Heart defibrillators now available at all TTC subway stations
July 19, 2011
The TTC is pleased to announce that Automated External Defibrillators (AEDs) are now available in all 69 subway/rt stations. The AEDs can be used by anyone in the event of a cardiac emergency. The final 22 stations were equipped with the units earlier this month.
Defibrillators are simple to use and can be accessed by anybody who encounters a medical emergency, such as a sudden cardiac arrest. These subway units were made possible in partnership with the Heart and Stroke Foundation of Ontario and the Ontario Ministry of Health Promotion, and their partners.
The AEDs are installed within line of sight of a Collector Booth at every station. Each unit is encased in appropriately labelled, glass-fronted, white cabinets, 15 inches by 13 inches in size. Some stations are equipped with two units. To date, none of the AEDs in the system have had to be activated.
The physical placement of defibrillator units was assessed by TTC staff and Toronto Emergency Medical Services (EMS) based on a combination of customer volume and proximity to a Collector Booth. Toronto EMS owns and maintains the AEDs. The units were provided to EMS by the Heart and Stroke Foundation of Ontario.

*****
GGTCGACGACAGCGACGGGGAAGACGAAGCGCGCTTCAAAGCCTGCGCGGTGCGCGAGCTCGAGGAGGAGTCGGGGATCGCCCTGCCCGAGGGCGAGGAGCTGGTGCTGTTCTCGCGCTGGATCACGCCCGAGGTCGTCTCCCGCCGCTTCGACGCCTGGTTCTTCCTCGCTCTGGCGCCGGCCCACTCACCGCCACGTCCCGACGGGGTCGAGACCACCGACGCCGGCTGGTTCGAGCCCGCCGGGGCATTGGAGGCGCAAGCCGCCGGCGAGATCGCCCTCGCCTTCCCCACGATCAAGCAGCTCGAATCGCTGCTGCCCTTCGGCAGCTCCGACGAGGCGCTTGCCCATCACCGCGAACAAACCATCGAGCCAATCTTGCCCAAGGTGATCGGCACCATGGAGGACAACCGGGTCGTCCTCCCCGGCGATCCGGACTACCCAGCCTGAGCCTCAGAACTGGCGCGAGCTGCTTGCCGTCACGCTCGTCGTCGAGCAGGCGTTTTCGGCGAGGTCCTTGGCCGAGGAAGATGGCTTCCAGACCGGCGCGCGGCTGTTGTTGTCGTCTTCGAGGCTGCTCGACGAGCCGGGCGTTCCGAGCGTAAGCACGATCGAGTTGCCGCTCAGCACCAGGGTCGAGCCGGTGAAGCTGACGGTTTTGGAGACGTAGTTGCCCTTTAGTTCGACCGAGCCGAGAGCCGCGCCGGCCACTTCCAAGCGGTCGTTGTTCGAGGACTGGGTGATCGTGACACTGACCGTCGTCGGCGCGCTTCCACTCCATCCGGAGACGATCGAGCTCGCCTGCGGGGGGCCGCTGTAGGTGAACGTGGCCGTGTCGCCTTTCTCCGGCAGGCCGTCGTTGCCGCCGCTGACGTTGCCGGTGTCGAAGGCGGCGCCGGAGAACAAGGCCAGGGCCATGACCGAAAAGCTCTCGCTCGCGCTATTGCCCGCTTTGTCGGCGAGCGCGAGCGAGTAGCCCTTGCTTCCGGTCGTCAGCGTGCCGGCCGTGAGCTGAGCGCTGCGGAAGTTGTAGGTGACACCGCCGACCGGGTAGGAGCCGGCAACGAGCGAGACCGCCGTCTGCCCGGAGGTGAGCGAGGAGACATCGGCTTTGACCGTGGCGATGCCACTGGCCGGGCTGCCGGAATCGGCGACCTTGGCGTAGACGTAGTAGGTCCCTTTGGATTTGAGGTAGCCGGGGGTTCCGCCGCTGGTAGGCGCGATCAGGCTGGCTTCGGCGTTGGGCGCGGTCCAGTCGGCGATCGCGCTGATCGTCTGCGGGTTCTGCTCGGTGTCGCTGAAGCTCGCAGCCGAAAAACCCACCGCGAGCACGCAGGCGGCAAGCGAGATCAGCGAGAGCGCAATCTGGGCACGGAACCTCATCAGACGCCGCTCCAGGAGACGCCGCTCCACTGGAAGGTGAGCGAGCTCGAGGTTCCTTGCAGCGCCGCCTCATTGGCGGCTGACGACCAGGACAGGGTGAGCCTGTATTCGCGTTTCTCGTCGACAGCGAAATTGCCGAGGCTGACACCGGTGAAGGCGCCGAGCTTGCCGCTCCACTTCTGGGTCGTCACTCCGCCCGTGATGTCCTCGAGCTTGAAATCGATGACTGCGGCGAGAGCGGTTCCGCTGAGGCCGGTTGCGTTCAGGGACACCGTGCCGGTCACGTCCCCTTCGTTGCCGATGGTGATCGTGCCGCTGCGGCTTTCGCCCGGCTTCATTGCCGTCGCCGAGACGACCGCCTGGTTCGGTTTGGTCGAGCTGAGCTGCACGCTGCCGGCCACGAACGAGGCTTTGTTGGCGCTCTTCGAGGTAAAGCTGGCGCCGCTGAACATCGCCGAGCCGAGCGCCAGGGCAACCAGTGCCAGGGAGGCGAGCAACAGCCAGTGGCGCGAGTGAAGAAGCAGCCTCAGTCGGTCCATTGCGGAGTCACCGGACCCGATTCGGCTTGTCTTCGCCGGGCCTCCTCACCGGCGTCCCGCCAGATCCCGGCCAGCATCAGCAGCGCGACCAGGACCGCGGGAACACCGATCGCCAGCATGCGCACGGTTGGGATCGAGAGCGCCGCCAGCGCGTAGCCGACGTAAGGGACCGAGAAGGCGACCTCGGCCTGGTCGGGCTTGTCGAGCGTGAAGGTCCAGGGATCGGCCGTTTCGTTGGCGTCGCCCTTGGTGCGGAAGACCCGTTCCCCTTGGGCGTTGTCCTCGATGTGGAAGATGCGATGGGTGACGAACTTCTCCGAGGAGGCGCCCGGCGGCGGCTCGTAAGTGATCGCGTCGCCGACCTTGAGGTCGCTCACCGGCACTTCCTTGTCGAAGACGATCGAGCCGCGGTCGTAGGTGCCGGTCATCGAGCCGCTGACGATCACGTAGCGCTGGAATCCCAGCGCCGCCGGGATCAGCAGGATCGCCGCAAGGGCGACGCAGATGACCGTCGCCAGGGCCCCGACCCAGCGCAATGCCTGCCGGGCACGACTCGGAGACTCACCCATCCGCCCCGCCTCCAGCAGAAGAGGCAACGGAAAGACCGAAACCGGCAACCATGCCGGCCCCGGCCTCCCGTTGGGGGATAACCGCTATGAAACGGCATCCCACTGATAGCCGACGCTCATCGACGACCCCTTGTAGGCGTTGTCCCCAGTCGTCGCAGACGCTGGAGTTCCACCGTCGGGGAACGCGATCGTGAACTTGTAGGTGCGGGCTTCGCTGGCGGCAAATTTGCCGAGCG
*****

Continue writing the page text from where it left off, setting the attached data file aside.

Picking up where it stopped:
Combined with the platform paramedics on duty during rush hours, the TTC is helping to fast track potentially life-saving response and treatment to more than 800,000 daily subway riders.
AEDs are used in combination with CPR to help restore heart rhythm when a person goes into cardiac arrest. Defibrillation, when used with CPR, can improve cardiac arrest survival by more than 50 per cent if delivered in the first few minutes.
In 2010, the TTC experienced approximately 1,400 incidents of customers becoming ill or injured on subway trains or in subway stations. Of those, about 950 people (or 68 per cent of incidents) required a trip to the hospital. Last year, the subway station with the most EMS calls was Bloor-Yonge.
The first unit was installed at Bloor-Yonge Station – Collectors Level on March 2, 2009. Last year, 47 stations had the units. The installation of AEDs at the remaining stations was completed this month.
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